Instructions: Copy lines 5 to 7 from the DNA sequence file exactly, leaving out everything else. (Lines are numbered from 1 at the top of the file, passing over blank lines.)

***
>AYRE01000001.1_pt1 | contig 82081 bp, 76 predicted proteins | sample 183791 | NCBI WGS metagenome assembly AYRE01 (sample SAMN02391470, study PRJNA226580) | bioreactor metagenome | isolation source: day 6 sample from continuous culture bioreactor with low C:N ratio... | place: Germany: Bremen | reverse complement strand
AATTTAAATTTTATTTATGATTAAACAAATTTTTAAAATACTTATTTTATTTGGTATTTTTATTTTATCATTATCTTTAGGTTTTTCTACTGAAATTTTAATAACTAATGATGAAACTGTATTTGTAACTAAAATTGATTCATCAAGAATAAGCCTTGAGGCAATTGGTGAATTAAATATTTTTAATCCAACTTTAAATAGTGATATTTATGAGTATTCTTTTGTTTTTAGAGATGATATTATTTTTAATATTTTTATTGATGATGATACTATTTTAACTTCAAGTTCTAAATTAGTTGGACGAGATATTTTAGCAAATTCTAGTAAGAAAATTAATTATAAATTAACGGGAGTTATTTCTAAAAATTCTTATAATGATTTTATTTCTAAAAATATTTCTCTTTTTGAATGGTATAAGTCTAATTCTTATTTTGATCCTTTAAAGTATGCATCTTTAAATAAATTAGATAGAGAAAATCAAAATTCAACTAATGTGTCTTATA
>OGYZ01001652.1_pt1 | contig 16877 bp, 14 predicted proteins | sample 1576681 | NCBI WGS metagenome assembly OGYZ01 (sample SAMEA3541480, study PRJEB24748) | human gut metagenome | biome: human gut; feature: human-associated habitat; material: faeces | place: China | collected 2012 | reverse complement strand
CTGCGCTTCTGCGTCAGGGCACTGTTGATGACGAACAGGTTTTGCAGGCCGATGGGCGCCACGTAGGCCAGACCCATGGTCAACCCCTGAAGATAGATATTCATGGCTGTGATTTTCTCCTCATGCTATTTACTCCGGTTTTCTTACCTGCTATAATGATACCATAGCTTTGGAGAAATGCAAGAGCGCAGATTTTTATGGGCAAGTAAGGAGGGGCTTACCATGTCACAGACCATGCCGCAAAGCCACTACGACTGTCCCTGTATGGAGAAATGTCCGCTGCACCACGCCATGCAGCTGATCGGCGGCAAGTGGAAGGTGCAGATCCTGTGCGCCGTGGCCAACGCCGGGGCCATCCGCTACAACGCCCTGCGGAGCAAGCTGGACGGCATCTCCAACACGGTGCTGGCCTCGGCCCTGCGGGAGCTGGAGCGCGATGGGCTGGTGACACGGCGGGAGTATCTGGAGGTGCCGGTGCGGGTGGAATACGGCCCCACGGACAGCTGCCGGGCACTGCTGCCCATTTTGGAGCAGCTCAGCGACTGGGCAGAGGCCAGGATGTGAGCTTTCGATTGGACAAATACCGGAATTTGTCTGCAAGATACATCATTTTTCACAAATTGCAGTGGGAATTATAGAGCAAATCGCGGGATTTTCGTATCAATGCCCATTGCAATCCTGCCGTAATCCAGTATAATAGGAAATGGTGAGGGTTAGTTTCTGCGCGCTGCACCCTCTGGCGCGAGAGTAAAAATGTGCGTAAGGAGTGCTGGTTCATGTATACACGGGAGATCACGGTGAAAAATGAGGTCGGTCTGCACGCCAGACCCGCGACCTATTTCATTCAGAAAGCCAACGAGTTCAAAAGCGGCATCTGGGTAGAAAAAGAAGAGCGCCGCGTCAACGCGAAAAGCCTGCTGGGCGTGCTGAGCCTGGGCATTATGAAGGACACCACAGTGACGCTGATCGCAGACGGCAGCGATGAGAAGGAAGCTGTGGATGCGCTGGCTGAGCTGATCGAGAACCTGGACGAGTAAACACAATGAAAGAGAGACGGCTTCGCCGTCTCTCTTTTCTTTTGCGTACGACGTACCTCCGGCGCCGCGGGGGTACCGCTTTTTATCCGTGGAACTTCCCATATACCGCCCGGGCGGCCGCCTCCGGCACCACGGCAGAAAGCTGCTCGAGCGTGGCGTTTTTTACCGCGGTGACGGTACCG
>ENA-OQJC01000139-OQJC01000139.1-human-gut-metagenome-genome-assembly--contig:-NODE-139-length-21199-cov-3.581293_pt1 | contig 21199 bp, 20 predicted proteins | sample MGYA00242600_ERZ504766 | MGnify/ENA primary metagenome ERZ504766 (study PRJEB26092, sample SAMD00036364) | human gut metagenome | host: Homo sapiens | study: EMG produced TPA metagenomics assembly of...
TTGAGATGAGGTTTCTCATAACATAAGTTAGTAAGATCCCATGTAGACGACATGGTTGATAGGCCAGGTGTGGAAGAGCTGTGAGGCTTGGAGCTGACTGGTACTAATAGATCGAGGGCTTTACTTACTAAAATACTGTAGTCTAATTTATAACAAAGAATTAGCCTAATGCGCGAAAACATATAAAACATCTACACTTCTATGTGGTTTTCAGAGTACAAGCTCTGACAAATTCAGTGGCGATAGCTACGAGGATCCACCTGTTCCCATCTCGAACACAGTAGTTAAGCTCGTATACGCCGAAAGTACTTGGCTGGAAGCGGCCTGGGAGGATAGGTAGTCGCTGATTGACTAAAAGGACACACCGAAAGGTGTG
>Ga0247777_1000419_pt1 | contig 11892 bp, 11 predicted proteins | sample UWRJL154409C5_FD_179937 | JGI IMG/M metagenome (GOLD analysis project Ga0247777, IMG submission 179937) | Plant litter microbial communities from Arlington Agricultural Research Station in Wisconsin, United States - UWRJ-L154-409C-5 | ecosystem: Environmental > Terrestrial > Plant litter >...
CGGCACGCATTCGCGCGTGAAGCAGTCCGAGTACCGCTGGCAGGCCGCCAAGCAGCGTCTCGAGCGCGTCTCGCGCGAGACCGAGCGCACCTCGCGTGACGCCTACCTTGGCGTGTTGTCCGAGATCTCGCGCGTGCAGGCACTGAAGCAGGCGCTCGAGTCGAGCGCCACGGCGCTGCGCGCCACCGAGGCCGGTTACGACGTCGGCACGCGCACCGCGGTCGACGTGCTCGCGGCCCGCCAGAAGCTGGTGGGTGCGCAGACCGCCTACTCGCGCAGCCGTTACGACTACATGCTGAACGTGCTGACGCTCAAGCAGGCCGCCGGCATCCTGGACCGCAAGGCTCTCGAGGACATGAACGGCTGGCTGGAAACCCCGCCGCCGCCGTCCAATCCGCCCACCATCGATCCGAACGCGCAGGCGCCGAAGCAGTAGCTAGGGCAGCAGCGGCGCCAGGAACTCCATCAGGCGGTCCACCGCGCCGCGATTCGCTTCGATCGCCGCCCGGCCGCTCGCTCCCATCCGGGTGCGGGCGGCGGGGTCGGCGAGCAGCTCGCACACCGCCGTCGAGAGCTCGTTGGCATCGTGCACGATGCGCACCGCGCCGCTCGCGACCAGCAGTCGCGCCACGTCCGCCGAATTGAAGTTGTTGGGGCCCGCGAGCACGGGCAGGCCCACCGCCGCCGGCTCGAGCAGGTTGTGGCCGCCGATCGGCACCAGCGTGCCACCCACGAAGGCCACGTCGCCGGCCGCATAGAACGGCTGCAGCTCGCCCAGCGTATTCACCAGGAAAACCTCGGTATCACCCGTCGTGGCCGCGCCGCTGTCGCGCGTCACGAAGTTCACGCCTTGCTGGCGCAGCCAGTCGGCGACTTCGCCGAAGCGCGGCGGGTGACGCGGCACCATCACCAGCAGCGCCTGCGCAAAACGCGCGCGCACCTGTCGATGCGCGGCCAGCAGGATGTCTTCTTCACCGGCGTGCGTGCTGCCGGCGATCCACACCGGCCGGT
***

>ENA-OQJC01000139-OQJC01000139.1-human-gut-metagenome-genome-assembly--contig:-NODE-139-length-21199-cov-3.581293_pt1 | contig 21199 bp, 20 predicted proteins | sample MGYA00242600_ERZ504766 | MGnify/ENA primary metagenome ERZ504766 (study PRJEB26092, sample SAMD00036364) | human gut metagenome | host: Homo sapiens | study: EMG produced TPA metagenomics assembly of...
TTGAGATGAGGTTTCTCATAACATAAGTTAGTAAGATCCCATGTAGACGACATGGTTGATAGGCCAGGTGTGGAAGAGCTGTGAGGCTTGGAGCTGACTGGTACTAATAGATCGAGGGCTTTACTTACTAAAATACTGTAGTCTAATTTATAACAAAGAATTAGCCTAATGCGCGAAAACATATAAAACATCTACACTTCTATGTGGTTTTCAGAGTACAAGCTCTGACAAATTCAGTGGCGATAGCTACGAGGATCCACCTGTTCCCATCTCGAACACAGTAGTTAAGCTCGTATACGCCGAAAGTACTTGGCTGGAAGCGGCCTGGGAGGATAGGTAGTCGCTGATTGACTAAAAGGACACACCGAAAGGTGTG
>Ga0247777_1000419_pt1 | contig 11892 bp, 11 predicted proteins | sample UWRJL154409C5_FD_179937 | JGI IMG/M metagenome (GOLD analysis project Ga0247777, IMG submission 179937) | Plant litter microbial communities from Arlington Agricultural Research Station in Wisconsin, United States - UWRJ-L154-409C-5 | ecosystem: Environmental > Terrestrial > Plant litter >...